Go bigger with offshore wind procurement
It would make sense to pick more than one supplier
IN RECENT MONTHS, the Baker administration has taken several important steps toward a clean energy future for the Commonwealth, including bold initiatives to accelerate large-scale clean energy as enabled by the 2016 Energy Diversity Act.
Beyond the state’s recent clean energy procurement, which considered hydro imports, onshore wind projects, and transmission siting, there is a monumental opportunity to diversify the Commonwealth’s energy mix just over the horizon. That opportunity is offshore wind, which over the last decade has taken off in northern Europe–a region with similar wind and ocean resources to the northeast United States.
In April, the Baker administration is scheduled to announce the selection of one or more offshore wind projects from proposals submitted by three companies in response to the competitive procurement of 1,600 megawatts of offshore wind also enabled by the 2016 legislation. This is one of the greatest opportunities of our time to drive new, local renewable energy resources, enhance the Commonwealth’s electricity reliability, and put Massachusetts at the forefront of a burgeoning new industry in the US. While the Baker administration has indicated in the last several days that there may be a delay in this selection process, any significant delay needs to be avoided, as it could undermine the Commonwealth’s offshore wind leadership position.
The selection will lead to the country’s first large-scale commercial offshore wind projects, the first phase of several competitive procurements which when built will power more than a million homes. When Gov. Charlie Baker signed the Energy Diversity Act in 2016, the 1600 megawatt commitment was the largest to offshore wind in the nation, putting Massachusetts atop the field of states eager to lead the US offshore wind industry and reap the benefits that come from being a first mover.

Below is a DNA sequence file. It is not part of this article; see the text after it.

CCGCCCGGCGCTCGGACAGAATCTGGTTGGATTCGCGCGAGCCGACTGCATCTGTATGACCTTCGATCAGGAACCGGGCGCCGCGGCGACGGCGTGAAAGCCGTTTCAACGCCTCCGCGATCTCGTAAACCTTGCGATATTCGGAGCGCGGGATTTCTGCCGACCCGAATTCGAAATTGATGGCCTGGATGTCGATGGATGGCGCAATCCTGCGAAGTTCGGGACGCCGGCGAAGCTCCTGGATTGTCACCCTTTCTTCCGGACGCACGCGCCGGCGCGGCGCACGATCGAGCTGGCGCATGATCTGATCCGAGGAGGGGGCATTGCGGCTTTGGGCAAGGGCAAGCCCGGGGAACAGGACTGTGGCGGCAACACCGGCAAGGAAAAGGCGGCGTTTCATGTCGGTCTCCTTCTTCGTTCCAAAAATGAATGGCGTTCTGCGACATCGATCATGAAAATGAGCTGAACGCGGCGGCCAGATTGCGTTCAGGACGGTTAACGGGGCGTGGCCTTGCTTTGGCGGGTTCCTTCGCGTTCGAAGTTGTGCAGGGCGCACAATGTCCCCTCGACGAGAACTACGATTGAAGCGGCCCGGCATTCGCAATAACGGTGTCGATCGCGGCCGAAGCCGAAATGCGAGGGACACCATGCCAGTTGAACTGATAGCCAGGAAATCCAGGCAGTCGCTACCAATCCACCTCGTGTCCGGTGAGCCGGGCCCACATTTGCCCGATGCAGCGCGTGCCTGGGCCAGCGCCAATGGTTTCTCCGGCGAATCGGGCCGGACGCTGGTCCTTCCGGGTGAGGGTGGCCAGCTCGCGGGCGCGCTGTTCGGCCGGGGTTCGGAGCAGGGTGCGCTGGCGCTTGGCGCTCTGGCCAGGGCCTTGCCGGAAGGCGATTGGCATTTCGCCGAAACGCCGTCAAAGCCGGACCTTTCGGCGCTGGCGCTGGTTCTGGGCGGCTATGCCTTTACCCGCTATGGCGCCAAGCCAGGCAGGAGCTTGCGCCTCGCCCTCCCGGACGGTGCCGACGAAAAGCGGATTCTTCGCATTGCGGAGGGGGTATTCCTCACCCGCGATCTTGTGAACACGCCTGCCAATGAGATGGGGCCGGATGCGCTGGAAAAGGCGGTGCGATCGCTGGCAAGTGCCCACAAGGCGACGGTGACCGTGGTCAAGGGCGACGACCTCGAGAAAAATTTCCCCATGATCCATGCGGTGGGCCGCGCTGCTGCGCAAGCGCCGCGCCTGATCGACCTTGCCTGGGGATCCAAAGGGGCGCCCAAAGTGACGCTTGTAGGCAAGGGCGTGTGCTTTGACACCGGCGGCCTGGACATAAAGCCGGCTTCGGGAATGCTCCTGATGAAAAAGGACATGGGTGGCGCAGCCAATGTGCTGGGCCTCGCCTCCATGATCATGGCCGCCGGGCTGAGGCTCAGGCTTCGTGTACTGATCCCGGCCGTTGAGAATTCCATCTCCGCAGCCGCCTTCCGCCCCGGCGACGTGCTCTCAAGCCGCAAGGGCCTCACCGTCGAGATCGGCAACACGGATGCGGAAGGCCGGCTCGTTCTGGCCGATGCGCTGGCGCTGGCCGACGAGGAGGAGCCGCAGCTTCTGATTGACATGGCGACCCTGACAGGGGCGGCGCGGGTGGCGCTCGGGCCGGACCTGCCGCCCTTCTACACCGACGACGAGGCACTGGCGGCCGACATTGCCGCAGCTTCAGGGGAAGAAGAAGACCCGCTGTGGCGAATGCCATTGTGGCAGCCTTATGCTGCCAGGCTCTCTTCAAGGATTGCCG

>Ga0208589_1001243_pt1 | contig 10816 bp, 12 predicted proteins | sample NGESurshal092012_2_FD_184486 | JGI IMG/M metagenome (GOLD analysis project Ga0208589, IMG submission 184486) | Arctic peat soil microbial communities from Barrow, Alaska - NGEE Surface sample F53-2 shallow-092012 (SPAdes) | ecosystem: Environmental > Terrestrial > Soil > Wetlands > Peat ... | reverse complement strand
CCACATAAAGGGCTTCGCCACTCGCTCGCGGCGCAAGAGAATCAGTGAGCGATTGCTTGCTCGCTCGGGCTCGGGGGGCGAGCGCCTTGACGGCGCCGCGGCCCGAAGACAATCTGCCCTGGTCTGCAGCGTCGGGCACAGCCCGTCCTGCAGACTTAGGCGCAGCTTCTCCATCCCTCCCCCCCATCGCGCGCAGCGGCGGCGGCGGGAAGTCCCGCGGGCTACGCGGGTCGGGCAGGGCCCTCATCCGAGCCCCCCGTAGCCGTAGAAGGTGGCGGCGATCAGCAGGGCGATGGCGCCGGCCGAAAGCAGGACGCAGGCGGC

Being first and being a leader with additional procurements in the coming years will be essential to bringing thousands of jobs in manufacturing, supply chain components, and services, construction, operations and maintenance and in related secondary areas to serve both the Commonwealth’s own projects, and also those of neighboring states. The first state to get steel in the water on a large-scale project will have a competitive advantage in luring industry supply chain companies and the long-term jobs that they’ll bring.
Due in large part to growing demand in the UK and Europe, as well as improved technology and increased competition, the cost of offshore wind has decreased dramatically overseas. If the bids selected in April show competitive prices for ratepayers, the Baker administration should encourage utilities to procure more than the statutory minimum quantity of offshore wind generation, and consider updating a schedule for the second and even third procurements to be accelerated and expanded to exceed the 1,600 megawatt goal. This would send a strong and clear signal that will attract more investment in the burgeoning market. Additional procurements sooner could also drive down costs even more by enabling developers to take advantage of federal tax credits that expire in 2019.Lastly, if we’ve learned anything from this year’s hydro and onshore renewables procurement, it would be smart to select more than one project. This would reduce the risk that a permit denial or other delay would hold up Massachusetts’ effort to build the nation’s first large-scale offshore wind project and lead the region in the development of a new industry that will serve its residents and businesses for generations to come.
Peter Rothstein is the president of the Northeast Clean Energy Council.